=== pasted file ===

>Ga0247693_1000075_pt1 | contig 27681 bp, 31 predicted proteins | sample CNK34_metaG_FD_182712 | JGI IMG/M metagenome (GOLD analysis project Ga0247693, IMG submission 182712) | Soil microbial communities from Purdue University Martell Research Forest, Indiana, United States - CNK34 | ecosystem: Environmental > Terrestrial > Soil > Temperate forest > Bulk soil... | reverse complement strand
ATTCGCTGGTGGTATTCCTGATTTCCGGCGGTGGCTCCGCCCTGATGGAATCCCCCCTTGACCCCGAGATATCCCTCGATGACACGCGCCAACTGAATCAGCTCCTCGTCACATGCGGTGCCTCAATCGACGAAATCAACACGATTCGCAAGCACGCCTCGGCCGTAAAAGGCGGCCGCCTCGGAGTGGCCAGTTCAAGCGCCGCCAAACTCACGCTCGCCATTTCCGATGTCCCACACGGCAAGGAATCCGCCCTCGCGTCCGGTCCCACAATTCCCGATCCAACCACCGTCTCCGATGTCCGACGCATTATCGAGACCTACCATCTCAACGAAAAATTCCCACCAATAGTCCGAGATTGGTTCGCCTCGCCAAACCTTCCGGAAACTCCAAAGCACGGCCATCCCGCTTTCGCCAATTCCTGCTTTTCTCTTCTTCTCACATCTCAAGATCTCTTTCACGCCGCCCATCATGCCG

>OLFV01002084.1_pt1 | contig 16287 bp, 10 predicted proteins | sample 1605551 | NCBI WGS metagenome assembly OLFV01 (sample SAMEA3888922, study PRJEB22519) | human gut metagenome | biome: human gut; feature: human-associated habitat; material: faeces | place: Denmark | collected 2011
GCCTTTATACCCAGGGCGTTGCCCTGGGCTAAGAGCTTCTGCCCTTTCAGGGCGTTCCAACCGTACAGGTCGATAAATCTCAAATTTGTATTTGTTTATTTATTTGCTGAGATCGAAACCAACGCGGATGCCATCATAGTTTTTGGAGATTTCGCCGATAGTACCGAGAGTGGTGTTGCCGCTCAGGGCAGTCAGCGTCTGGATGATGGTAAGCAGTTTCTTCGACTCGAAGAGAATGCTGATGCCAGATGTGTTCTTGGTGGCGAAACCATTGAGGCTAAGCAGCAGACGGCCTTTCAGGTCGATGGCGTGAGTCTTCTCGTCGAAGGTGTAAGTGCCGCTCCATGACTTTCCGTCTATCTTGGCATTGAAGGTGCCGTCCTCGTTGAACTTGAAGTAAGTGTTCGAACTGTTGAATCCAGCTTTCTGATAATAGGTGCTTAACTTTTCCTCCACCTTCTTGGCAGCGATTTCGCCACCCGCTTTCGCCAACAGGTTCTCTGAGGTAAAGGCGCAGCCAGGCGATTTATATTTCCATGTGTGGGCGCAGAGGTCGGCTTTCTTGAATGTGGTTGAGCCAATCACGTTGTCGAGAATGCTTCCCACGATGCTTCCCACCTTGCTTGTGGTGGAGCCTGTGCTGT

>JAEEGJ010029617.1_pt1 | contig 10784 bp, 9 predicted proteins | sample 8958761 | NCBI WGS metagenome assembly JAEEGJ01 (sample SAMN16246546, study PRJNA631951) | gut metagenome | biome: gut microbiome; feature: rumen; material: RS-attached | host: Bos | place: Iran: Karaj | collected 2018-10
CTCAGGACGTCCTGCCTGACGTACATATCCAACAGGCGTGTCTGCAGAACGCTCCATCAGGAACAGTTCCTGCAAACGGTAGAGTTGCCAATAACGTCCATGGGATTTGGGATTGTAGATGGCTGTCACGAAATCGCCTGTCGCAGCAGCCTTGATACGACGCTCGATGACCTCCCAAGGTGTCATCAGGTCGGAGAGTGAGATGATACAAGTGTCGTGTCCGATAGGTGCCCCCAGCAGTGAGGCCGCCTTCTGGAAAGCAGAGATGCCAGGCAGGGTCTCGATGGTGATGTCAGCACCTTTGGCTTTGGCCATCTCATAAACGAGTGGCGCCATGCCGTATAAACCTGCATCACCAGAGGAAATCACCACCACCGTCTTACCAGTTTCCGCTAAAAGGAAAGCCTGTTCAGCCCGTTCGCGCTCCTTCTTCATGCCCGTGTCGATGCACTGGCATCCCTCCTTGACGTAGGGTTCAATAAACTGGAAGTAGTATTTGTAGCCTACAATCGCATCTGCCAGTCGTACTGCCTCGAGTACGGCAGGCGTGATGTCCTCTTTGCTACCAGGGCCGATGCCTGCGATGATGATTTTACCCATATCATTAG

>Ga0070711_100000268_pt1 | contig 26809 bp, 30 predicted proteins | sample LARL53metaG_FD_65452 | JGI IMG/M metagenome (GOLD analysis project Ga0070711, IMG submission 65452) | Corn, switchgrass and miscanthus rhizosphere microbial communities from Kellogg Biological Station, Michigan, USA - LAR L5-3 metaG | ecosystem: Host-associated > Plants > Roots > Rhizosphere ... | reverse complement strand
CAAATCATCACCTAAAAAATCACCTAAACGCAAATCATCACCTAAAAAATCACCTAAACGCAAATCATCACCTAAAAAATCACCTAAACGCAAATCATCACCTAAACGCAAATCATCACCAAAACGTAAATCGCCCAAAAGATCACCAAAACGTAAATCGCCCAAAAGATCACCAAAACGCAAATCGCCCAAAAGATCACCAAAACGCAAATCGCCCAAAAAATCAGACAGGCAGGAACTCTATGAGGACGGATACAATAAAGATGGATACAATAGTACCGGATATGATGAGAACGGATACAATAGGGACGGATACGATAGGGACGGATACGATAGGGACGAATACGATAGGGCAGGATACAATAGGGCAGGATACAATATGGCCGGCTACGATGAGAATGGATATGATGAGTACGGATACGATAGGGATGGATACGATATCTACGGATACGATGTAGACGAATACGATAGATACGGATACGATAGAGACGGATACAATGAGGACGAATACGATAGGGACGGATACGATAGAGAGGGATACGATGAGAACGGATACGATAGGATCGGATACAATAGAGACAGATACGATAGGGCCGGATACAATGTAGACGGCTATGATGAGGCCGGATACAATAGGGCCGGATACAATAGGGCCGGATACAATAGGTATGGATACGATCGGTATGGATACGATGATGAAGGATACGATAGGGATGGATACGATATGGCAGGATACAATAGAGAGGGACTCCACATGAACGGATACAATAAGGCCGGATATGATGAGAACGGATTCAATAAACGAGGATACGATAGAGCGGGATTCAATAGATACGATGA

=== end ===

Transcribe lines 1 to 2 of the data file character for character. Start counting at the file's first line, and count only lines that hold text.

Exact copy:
>Ga0247693_1000075_pt1 | contig 27681 bp, 31 predicted proteins | sample CNK34_metaG_FD_182712 | JGI IMG/M metagenome (GOLD analysis project Ga0247693, IMG submission 182712) | Soil microbial communities from Purdue University Martell Research Forest, Indiana, United States - CNK34 | ecosystem: Environmental > Terrestrial > Soil > Temperate forest > Bulk soil... | reverse complement strand
ATTCGCTGGTGGTATTCCTGATTTCCGGCGGTGGCTCCGCCCTGATGGAATCCCCCCTTGACCCCGAGATATCCCTCGATGACACGCGCCAACTGAATCAGCTCCTCGTCACATGCGGTGCCTCAATCGACGAAATCAACACGATTCGCAAGCACGCCTCGGCCGTAAAAGGCGGCCGCCTCGGAGTGGCCAGTTCAAGCGCCGCCAAACTCACGCTCGCCATTTCCGATGTCCCACACGGCAAGGAATCCGCCCTCGCGTCCGGTCCCACAATTCCCGATCCAACCACCGTCTCCGATGTCCGACGCATTATCGAGACCTACCATCTCAACGAAAAATTCCCACCAATAGTCCGAGATTGGTTCGCCTCGCCAAACCTTCCGGAAACTCCAAAGCACGGCCATCCCGCTTTCGCCAATTCCTGCTTTTCTCTTCTTCTCACATCTCAAGATCTCTTTCACGCCGCCCATCATGCCG